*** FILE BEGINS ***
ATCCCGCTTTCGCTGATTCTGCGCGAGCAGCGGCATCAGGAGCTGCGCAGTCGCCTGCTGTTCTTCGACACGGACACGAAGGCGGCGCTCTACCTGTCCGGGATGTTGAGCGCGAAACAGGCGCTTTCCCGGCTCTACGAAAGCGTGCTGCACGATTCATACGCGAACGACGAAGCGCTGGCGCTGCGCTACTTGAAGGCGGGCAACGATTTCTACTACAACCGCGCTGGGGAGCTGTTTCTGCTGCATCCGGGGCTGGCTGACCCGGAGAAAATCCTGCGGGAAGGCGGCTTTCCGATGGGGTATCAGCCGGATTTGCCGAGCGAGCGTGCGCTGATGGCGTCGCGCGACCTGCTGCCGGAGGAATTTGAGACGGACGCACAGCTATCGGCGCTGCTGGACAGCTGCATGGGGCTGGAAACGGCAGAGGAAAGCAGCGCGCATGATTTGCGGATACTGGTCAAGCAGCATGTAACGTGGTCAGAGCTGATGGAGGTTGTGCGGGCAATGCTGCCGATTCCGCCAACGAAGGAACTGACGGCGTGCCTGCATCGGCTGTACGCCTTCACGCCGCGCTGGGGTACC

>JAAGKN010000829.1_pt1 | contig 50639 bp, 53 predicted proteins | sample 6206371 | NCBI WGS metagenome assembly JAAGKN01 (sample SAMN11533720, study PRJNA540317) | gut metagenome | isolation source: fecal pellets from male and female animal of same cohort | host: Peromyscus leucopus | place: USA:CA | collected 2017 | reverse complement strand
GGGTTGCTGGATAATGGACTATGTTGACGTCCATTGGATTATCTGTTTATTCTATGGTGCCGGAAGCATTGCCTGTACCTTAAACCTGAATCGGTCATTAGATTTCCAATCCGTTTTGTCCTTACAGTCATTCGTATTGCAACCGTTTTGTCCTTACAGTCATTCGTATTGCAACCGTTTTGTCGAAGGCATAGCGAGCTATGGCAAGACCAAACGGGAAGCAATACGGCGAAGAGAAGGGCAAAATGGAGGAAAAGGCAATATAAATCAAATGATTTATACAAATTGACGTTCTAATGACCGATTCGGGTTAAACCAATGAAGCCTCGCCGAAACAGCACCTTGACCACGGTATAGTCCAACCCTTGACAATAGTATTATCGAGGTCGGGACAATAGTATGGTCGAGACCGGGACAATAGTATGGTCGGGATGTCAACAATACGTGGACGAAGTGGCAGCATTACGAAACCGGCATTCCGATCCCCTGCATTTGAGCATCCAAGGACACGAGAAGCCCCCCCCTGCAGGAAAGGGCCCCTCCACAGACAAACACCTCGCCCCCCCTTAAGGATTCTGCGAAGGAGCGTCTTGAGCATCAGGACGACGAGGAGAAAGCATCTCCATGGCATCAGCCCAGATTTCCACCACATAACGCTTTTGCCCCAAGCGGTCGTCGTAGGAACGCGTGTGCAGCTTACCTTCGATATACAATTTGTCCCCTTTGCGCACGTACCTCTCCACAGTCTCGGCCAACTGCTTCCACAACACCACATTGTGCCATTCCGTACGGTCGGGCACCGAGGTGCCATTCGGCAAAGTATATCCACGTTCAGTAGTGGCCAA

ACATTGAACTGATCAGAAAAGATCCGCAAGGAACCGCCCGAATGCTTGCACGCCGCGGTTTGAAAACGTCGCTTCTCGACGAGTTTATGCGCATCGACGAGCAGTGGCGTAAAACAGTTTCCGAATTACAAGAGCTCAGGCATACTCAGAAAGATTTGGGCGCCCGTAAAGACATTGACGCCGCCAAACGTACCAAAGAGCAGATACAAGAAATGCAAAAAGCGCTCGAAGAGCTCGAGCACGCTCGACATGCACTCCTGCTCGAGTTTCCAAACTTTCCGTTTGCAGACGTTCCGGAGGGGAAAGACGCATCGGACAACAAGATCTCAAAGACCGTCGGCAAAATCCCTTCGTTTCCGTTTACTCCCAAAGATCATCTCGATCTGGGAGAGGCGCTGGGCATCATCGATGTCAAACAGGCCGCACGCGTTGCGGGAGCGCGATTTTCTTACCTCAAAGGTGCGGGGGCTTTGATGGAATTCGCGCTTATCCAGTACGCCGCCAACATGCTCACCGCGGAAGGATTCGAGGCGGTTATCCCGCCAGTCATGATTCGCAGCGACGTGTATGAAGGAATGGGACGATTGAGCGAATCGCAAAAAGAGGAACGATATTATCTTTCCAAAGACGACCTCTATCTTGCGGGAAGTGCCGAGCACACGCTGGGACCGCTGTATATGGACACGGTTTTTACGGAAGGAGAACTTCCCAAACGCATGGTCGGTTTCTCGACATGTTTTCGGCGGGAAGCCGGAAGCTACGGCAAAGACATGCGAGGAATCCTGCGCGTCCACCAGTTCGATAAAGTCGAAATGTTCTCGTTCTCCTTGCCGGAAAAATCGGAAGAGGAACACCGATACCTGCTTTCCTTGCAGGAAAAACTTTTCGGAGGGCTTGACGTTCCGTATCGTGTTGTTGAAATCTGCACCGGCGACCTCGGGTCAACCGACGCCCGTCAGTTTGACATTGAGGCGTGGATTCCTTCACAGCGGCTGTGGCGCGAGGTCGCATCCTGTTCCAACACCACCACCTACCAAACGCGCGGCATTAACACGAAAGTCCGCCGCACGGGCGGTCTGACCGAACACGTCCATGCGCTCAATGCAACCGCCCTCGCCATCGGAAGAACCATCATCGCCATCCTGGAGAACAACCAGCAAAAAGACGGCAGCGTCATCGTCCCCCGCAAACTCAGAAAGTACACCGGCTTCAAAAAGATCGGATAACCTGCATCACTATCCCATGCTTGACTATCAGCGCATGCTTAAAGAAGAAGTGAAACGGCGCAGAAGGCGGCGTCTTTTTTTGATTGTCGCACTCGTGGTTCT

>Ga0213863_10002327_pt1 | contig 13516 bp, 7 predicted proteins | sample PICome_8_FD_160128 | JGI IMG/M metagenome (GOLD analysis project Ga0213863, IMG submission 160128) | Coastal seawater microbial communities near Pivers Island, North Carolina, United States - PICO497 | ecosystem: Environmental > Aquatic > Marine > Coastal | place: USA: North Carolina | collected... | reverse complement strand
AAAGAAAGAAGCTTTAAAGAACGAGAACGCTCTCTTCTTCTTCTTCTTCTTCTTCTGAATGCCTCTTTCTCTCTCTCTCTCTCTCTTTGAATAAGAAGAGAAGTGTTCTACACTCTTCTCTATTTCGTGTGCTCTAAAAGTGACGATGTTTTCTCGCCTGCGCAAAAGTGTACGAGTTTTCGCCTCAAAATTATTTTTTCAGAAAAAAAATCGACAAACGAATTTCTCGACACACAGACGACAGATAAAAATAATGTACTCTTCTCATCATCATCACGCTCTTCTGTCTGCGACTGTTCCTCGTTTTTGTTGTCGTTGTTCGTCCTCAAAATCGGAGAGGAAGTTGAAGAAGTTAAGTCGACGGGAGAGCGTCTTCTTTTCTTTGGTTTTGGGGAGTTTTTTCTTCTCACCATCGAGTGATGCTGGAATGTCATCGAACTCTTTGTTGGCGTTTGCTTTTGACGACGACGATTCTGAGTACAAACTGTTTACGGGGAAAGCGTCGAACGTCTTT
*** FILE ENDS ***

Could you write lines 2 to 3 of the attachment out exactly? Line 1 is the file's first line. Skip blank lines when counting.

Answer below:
>JAAGKN010000829.1_pt1 | contig 50639 bp, 53 predicted proteins | sample 6206371 | NCBI WGS metagenome assembly JAAGKN01 (sample SAMN11533720, study PRJNA540317) | gut metagenome | isolation source: fecal pellets from male and female animal of same cohort | host: Peromyscus leucopus | place: USA:CA | collected 2017 | reverse complement strand
GGGTTGCTGGATAATGGACTATGTTGACGTCCATTGGATTATCTGTTTATTCTATGGTGCCGGAAGCATTGCCTGTACCTTAAACCTGAATCGGTCATTAGATTTCCAATCCGTTTTGTCCTTACAGTCATTCGTATTGCAACCGTTTTGTCCTTACAGTCATTCGTATTGCAACCGTTTTGTCGAAGGCATAGCGAGCTATGGCAAGACCAAACGGGAAGCAATACGGCGAAGAGAAGGGCAAAATGGAGGAAAAGGCAATATAAATCAAATGATTTATACAAATTGACGTTCTAATGACCGATTCGGGTTAAACCAATGAAGCCTCGCCGAAACAGCACCTTGACCACGGTATAGTCCAACCCTTGACAATAGTATTATCGAGGTCGGGACAATAGTATGGTCGAGACCGGGACAATAGTATGGTCGGGATGTCAACAATACGTGGACGAAGTGGCAGCATTACGAAACCGGCATTCCGATCCCCTGCATTTGAGCATCCAAGGACACGAGAAGCCCCCCCCTGCAGGAAAGGGCCCCTCCACAGACAAACACCTCGCCCCCCCTTAAGGATTCTGCGAAGGAGCGTCTTGAGCATCAGGACGACGAGGAGAAAGCATCTCCATGGCATCAGCCCAGATTTCCACCACATAACGCTTTTGCCCCAAGCGGTCGTCGTAGGAACGCGTGTGCAGCTTACCTTCGATATACAATTTGTCCCCTTTGCGCACGTACCTCTCCACAGTCTCGGCCAACTGCTTCCACAACACCACATTGTGCCATTCCGTACGGTCGGGCACCGAGGTGCCATTCGGCAAAGTATATCCACGTTCAGTAGTGGCCAA